Islam has made it clear that mankind is one and that his tribe or colour or region, or tradition should not be the basis for discrimination, while at the same time admitting the differences found on the basis of the political, geographical or traditional factors. It was to the Quraish who were extremely proud of nobility of their tribe and family that this idea was introduced by the Qur’ān. Our hands can be raised parallel to receive our fellow beings. They can be raised vertically to offer our worship to God, the Lord of the universe. The clear signs of religious belief are the submission to the Almighty God and love for the fellow beings. The Qur’ān very clearly explains the relation between God and man, man and man, and man and the universe. The Qur’ān exhorts us to develop such a comprehensive spiritual culture. It is the face of an all-embracing religious philosophy which is related to human life. Islam is a religion which allows all human beings – whether woman or man, the rich or poor, the strong or weak – to stand in worship in the presence of God and perform observances, beliefs and rites, etc. It might be that due to this fact Bernard Shaw appreciated the ‘elasticity of Islam’. The world and time stand in adoration before this philosophy of true faith which can function meaningfully in any situation in the changing world.

The statement made by H.G. Wells that Islam stands out differentiated from Christianity, Jewism and Zoroastrianism as a religion which is very simple, practicable and easily understandable and accessible to an ordinary mind, is worth remembering. The Qur’ān is not a collection of advice on righteousness which is unearthly and impracticable. The whole Qur’ān is for translating into practice and extolling the will of God. The values of life, according to the Qur’ān, are simultaneously temporal and spiritual and the distinction between the two cannot be ignored. Islam does not consider the experiences of an individual or a section of society or region as applicable to all. Those who observe carefully can easily understand that all these have only temporary, narrow, and limited character whereas Islam promotes eternal, immeasurable and invaluable characteristics. The Qur’ān speaks keeping in its purview a flow of time which is immeasurable, infinite and which combines in it this world and the world hereafter. It does not address a particular community; but it addresses the whole mankind. It exhorts balance between the spirit and the body in the individual, and uniformity between spiritual and material values. It insists on unconditional mental freedom, perfect human equality, and strong social commitment to social justice. Hence the Qur’ān advocates a comprehensive philosophy, relevant to human beings.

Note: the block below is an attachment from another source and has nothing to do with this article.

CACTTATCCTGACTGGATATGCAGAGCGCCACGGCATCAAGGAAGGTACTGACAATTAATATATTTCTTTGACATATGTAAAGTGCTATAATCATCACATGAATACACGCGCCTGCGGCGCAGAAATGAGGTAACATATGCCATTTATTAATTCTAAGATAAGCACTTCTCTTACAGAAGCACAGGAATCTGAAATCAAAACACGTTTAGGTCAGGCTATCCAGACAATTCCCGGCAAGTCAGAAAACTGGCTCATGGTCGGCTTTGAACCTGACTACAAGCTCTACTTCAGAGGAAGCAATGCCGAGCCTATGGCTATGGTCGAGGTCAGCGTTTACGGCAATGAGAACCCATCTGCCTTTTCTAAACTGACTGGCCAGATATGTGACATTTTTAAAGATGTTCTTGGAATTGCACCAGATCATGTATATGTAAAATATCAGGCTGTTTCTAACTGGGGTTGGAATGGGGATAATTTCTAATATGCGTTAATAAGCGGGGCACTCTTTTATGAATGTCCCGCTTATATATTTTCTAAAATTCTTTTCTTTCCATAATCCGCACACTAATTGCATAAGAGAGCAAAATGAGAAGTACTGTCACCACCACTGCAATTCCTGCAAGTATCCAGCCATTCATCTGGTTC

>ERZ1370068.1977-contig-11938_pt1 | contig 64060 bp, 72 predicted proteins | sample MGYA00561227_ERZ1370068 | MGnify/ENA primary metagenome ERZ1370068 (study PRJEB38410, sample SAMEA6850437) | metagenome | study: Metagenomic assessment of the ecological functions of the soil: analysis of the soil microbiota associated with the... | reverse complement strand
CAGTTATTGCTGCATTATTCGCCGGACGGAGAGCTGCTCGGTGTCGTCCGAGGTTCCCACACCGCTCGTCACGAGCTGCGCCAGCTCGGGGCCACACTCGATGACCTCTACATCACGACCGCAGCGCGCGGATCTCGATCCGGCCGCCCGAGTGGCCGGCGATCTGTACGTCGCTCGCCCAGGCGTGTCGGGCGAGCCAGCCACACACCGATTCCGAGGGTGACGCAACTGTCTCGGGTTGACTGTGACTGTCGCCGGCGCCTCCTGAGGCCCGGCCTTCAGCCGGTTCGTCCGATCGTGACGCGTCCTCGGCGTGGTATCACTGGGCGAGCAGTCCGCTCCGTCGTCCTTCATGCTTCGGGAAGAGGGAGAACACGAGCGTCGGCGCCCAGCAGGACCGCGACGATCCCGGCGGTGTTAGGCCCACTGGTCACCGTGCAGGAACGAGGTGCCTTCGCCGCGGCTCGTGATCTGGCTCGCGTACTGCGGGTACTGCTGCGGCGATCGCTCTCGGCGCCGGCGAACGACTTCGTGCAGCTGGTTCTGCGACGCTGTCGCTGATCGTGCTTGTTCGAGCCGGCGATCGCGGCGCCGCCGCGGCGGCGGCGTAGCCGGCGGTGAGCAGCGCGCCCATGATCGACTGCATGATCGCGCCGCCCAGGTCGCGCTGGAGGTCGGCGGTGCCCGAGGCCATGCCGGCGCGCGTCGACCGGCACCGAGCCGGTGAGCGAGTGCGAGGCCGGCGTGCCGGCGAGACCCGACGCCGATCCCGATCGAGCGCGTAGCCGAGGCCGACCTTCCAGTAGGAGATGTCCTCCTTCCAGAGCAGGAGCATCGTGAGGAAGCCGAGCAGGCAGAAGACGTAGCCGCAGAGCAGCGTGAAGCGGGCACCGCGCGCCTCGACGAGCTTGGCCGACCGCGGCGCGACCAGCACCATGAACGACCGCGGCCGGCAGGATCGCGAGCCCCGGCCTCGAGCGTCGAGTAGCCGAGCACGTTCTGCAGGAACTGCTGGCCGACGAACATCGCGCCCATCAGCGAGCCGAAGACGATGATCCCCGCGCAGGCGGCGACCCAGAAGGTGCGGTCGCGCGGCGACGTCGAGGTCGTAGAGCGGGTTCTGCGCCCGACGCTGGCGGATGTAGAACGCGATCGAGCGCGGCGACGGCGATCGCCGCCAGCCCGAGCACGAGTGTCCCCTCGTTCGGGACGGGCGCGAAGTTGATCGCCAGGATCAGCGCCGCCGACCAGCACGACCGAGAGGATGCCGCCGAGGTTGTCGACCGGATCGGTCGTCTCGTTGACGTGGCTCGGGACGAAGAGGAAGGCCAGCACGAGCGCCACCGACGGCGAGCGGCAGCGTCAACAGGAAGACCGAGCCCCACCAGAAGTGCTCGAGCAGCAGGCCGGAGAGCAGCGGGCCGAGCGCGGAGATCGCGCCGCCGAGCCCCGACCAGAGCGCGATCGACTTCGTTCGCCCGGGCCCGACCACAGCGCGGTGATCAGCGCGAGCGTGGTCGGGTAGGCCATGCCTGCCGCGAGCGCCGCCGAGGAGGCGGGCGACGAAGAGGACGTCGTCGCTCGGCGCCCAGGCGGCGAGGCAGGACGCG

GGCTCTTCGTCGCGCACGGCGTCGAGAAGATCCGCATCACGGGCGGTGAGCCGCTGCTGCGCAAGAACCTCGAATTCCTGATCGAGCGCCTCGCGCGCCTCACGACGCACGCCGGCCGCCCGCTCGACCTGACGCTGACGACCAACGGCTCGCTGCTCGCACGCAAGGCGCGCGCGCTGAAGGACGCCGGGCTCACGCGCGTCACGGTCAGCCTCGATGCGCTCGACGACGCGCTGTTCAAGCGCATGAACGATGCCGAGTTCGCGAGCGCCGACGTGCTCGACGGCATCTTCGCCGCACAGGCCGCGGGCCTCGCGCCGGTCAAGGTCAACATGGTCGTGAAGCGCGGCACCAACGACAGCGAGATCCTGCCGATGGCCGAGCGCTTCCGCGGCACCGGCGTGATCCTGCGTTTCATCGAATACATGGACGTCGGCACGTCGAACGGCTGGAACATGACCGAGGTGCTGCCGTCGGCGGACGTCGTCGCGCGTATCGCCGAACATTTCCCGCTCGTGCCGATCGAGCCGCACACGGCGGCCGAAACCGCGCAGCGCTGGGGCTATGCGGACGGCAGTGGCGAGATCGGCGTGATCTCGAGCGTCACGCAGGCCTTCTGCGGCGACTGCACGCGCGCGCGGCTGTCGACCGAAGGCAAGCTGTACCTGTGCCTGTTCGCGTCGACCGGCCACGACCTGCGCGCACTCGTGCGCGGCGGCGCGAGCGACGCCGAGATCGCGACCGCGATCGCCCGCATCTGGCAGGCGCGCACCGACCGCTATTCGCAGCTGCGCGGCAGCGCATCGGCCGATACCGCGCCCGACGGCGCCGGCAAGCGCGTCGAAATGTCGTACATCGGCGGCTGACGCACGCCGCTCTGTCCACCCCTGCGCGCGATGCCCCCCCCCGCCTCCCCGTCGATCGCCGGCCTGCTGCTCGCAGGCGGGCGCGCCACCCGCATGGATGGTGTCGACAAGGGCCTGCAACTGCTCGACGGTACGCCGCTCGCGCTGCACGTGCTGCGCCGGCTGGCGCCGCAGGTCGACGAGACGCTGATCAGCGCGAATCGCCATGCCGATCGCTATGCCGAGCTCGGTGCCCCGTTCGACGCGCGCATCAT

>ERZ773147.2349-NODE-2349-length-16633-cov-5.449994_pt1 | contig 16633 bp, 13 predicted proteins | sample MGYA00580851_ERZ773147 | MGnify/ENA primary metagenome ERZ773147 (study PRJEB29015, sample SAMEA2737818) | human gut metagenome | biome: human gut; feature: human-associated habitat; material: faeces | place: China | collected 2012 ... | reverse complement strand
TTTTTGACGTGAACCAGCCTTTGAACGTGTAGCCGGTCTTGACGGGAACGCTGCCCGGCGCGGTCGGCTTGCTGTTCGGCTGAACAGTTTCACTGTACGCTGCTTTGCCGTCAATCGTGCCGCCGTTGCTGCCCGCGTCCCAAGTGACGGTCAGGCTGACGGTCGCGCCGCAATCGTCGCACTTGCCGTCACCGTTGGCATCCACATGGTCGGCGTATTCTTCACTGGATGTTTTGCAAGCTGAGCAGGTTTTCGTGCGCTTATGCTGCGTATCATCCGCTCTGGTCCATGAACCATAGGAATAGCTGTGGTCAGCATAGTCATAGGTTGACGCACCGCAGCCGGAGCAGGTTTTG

The transcendental qualities of the Qur’ān, whether you believe it to be divine revelation or not, are worth noting.

It exercised transcendental influence on the minds
Fired the human thought;
Made revolution in thoughts and feelings,
Encouraged the world civilization
Built confidence among the slaves
Liberated the women who were
Supposed to be weak
Appreciated literacy and knowledge,
Declared universal human brotherhood!

The transcendental quality of Islamic culture is that it is ever green and is beyond the limitation of times.

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In Obeisance to Holy Quran: Towards Understanding Islam and Quran